@ The Beach House, a Holiday Inn Resort, Hilton Head, S.C.

We’re @: The Beach House, our fifth Holiday Inn Resort, in Hilton Head, S.C.

What’s here: Hilton Head Island has 12 miles of beach along the Atlantic Ocean, over 20 world-class golf courses and a rich history dating back more than 15,000 years.

The ocean is: Foamy! That’s the wind whipping around. It’s like walking on shaving cream. We’ve never seen anything like it.

Favorite hotel amenity: Tiki hut bar on the beach.

As authentic as can be: If you didn’t know, Hilton Head is an “eco-friendly” planned resort community. From the very beginning, in 1952 with the Sea Pines development, community planners crafted neighborhoods to attract tourists while still maintaining the culture, community and environment of the area. With that in mind, Signe’s Bakery serves some incredible lowcountry breakfast and lunch items in its modest dining area. But you really want to come for the pound cakes, cookies and pies though they’re more comfort food than lowcountry.

Why are we dizzy? Hilton Head has dozens of traffic circles. It’s like being in Italy.

True Lowcountry dining: Roastfish and Cornbread may be off the beaten path, but the experience is pure Lowcountry native. Every item is plucked, picked or pulled nearby and prepared by Chef David Vincent Young who learned how to cook in his great-grandmother’s Gullah kitchen.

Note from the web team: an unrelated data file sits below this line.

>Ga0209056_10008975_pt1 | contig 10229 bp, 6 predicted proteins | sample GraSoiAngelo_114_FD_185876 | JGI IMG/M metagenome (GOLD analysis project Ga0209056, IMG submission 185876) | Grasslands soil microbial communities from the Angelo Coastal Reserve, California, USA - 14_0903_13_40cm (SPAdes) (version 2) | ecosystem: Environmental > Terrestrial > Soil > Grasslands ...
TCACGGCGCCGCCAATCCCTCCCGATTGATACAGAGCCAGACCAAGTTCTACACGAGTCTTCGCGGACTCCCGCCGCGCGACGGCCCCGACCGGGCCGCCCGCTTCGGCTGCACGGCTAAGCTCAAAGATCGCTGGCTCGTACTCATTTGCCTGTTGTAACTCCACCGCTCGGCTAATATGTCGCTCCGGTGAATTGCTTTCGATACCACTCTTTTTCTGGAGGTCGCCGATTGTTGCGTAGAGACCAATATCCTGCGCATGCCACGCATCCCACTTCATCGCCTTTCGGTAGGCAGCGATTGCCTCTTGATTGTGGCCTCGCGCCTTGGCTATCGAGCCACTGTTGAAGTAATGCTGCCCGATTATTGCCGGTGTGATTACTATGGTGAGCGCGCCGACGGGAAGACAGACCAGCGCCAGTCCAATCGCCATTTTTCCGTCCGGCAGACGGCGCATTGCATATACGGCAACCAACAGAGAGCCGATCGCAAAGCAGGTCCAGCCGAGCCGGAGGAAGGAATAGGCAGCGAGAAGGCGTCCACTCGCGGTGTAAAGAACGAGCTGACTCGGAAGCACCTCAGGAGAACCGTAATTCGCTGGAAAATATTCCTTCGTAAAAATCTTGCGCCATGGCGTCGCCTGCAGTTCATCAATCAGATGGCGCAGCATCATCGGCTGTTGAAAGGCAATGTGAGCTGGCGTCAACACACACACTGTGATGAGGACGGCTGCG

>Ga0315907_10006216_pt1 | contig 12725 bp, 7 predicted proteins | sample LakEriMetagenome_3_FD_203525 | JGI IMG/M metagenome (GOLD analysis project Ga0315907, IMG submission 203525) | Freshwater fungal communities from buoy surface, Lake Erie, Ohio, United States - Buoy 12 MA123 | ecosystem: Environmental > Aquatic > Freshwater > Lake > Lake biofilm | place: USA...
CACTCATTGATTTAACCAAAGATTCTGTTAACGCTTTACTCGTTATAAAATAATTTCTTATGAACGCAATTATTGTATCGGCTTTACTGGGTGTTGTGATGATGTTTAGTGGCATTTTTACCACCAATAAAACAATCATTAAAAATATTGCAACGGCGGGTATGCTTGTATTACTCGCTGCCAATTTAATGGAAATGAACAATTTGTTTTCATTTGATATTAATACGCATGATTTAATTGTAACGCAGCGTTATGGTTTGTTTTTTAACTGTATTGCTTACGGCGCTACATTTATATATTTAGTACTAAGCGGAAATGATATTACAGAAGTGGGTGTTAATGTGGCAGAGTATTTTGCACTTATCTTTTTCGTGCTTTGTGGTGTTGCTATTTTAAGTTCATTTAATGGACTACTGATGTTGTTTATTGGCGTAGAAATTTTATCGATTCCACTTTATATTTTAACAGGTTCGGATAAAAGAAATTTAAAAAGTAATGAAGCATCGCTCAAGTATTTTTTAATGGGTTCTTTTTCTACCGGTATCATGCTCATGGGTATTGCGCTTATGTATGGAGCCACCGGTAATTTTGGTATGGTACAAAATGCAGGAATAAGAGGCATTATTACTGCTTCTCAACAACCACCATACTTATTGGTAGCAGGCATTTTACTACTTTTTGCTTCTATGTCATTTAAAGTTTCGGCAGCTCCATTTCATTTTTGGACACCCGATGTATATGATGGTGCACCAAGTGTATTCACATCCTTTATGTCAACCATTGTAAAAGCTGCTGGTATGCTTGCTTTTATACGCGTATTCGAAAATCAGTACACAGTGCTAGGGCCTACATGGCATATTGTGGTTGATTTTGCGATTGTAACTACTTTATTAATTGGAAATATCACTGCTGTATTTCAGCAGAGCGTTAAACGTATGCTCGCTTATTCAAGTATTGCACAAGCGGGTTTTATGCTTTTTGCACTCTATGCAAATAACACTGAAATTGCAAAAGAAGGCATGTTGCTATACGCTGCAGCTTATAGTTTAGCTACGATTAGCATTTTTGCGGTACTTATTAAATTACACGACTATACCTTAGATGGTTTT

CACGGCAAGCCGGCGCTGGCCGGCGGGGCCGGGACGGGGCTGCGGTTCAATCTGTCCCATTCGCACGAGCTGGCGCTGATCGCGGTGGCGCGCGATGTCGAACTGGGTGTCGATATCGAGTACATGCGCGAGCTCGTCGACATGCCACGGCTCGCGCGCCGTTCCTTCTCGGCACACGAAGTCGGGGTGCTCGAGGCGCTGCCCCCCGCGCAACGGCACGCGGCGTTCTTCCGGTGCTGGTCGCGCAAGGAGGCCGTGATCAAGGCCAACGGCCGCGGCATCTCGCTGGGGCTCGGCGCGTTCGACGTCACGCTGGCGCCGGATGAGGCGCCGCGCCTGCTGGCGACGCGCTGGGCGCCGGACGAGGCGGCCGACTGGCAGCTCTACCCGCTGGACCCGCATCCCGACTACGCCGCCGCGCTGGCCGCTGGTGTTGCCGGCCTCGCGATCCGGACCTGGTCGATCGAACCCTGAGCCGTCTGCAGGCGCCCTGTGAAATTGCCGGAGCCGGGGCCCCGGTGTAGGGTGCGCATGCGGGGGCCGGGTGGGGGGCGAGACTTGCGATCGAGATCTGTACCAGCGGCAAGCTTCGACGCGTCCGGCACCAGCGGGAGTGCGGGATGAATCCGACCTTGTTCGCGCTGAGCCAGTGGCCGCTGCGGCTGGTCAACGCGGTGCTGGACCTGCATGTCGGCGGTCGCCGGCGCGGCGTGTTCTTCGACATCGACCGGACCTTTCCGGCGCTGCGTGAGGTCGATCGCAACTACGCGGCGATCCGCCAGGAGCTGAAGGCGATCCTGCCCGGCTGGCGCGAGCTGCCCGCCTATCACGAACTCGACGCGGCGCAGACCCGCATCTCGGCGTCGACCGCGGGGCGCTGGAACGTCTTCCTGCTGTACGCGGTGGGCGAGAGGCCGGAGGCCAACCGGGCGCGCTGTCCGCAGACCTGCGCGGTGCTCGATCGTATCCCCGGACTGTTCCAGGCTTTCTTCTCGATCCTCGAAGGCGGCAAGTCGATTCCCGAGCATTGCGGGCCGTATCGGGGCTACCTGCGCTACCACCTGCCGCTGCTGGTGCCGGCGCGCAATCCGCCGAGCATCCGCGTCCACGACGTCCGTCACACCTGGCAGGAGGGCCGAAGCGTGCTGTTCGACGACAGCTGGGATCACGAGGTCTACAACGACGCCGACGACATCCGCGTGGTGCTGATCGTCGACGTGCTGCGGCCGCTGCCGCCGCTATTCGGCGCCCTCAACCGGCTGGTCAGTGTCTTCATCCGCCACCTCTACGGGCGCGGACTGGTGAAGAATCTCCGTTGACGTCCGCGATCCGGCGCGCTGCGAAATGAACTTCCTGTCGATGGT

Did you know: The Gullah people are the descendants of the slaves who worked on the rice plantations in South Carolina and Georgia. When the U.S. Civil War began, the Union rushed to blockade Confederate shipping. White planters on the Sea Islands, fearing an invasion by the US naval forces, abandoned their plantations and fled to the mainland. When Union forces arrived on the Sea Islands in 1861, they found the Gullah people eager for their freedom, and eager as well to defend it. Many Gullahs served with distinction in the Union Army’s First South Carolina Volunteers. The Sea Islands were the first place in the South where slaves were freed. (Source: Wikipedia)

Eat like a real native: If you really want to eat like the original island tourists, have it on the half shell. Over 15,000 years ago Native American tribes would come to the shores of Hilton Head for a seasonal gathering. It is believed that the shells, left over from their fishing and feasting, mark the perimeter of the encampment. You can see the last remaining Shell Ring on Hilton Head in the Sea Pines Forest Preserve.

Come here in November: Average daytime high temperatures are around 70 degrees, so you can still enjoy the foamy beach.